Published on: August 31, 2011
by Gary Joseph LeBlanc for Fisher Center For Alzheimer’s Research Foundation:
Commencing from my dad’s earliest onset of Alzheimer’s, it became obvious that answering the telephone was going to become an issue.
Back then, my father was still sitting behind the front counter of our bookstore. If he managed to grab the phone before I got to it, I would witness a blank stare evolve across his face. Sometimes he stayed completely voiceless as he held the receiver to his ear, then slowly he placed it back on its base. When I asked him who had just called, he would just nonchalantly respond, “Heck if I know.” I realized we wouldn’t be in business for very long if this continued.
I purchased a wireless headset and removed the telephone from behind the counter. This prompted my father into asking me straight-out, “So, I guess you don’t want me answering the phone anymore?” My heart sank deep into my chest as I told him “No, I think it would be best if I cared for all business calls from now on.”
Another problem was the phone in our store also rang in our house. I would be talking with a customer when all of a sudden my father would be putting his two cents worth in from our kitchen. Asking him to please hang up was pointless. Eventually, I shut off all the ringers on the phones near him in the house until our bill for long distance started having randomly dialed international calls. Finally this left me with absolutely no choice but to remove all phones in our house, except for one which stayed in my sleeping quarters.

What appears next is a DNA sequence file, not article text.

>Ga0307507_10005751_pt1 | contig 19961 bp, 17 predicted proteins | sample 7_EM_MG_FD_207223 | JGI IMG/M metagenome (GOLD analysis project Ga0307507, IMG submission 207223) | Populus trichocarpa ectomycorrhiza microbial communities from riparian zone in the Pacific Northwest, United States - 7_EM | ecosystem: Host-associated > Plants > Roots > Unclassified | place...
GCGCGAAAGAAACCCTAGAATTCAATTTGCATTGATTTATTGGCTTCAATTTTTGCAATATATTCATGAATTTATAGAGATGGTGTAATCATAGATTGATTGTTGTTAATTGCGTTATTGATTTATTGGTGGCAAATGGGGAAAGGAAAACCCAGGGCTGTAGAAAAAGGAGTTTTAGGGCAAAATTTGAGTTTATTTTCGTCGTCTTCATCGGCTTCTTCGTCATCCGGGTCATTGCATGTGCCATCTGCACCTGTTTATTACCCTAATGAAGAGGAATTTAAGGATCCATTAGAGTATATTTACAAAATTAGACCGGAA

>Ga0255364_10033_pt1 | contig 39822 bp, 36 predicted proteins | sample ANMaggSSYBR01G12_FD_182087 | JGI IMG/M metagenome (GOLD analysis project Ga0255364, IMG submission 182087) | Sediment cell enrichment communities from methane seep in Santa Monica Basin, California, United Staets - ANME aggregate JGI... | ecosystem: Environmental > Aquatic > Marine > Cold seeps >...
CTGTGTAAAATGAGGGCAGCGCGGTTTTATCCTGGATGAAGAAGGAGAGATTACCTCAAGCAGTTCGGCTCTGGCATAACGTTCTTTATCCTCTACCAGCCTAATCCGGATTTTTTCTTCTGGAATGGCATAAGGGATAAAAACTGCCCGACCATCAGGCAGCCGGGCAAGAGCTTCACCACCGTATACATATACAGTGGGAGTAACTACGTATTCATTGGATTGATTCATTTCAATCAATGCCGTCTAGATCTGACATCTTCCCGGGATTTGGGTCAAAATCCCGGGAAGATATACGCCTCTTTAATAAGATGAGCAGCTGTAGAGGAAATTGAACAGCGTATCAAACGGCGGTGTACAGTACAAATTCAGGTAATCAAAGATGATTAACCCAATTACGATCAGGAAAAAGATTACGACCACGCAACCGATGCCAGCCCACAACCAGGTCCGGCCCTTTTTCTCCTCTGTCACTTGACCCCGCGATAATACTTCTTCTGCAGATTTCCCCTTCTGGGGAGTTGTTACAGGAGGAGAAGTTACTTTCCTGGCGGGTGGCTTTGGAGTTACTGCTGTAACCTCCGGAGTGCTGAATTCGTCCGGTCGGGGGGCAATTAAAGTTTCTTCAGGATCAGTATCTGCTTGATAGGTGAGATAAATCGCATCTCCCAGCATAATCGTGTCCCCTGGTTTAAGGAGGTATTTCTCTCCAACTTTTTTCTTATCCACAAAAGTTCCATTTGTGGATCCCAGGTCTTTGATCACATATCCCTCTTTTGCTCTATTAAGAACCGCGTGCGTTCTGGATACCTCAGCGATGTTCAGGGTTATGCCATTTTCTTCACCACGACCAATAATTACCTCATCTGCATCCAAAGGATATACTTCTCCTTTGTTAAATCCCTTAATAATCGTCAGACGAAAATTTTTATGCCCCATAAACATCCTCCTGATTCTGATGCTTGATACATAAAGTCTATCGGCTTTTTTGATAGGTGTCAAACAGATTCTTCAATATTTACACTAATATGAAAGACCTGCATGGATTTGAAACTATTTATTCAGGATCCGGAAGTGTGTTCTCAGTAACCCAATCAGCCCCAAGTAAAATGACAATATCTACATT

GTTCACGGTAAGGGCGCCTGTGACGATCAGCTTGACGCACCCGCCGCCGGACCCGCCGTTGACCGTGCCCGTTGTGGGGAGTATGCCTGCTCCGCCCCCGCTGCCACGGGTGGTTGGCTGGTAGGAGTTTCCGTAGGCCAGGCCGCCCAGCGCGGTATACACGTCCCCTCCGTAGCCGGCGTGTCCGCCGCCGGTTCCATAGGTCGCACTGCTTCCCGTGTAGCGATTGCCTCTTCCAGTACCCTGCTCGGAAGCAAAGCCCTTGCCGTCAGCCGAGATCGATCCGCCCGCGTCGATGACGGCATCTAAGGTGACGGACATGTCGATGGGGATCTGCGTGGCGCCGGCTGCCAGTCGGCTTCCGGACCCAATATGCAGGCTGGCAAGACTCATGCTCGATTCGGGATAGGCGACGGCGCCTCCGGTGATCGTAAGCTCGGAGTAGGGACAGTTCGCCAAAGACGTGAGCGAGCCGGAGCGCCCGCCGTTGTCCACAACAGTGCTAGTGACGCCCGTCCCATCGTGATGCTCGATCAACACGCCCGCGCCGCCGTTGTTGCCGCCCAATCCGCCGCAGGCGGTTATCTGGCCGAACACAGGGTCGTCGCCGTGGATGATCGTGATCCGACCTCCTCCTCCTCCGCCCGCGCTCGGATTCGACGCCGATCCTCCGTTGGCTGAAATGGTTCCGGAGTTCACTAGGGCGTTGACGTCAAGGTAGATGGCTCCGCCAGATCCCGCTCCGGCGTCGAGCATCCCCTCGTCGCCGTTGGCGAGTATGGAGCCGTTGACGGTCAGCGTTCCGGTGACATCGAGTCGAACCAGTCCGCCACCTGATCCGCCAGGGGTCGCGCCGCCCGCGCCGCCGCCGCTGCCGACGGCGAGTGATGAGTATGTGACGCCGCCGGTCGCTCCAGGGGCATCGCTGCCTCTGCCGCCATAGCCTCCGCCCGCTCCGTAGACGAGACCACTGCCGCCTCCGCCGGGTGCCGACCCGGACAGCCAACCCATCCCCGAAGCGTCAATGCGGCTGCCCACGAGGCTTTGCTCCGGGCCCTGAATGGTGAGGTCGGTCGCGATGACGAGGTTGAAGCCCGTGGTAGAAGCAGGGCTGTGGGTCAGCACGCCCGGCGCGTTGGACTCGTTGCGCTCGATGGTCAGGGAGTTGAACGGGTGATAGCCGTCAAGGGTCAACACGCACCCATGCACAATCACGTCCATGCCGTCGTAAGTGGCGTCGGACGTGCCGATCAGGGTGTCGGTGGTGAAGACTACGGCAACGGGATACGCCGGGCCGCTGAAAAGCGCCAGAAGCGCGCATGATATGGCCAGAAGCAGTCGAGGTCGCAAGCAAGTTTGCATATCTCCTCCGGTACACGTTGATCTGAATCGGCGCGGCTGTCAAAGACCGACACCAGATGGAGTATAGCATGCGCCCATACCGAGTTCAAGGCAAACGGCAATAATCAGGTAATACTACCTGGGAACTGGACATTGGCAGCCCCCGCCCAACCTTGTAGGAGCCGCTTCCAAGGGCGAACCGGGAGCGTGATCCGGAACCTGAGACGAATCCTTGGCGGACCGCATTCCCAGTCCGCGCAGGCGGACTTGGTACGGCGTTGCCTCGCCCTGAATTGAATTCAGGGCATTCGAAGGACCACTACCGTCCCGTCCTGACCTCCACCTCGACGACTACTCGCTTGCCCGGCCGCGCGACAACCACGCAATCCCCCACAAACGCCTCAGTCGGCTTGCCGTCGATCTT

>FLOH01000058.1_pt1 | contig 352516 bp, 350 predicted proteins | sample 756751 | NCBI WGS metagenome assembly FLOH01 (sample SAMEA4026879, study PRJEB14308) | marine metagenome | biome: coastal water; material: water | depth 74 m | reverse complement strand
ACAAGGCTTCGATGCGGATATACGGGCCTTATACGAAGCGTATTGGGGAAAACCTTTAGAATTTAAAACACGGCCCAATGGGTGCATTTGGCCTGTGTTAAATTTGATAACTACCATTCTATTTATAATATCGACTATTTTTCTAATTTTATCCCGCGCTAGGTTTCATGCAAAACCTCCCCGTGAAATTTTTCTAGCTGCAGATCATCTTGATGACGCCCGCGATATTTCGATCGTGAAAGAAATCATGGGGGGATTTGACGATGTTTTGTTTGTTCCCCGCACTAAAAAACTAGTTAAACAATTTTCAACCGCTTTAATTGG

More than one fellow caregiver has told me that their patient formed a habit of dialing 911 just to have a conversation with someone.
Expecting them to write messages down is just wishful thinking. This is where caller ID is useful because at least you can look back and see who called. Call forwarding also became handy; at times I would have all our calls transferred to my cell phone.
I’m just warning you now that as the Alzheimer’s advances, your telephone will, without a doubt, become a dilemma. Planning and anticipating changes will ease some of the inevitable hardships and hurt feeling that lie ahead.
Although it’s great to celebrate the big achievements, it’s also important to celebrate the small wins.
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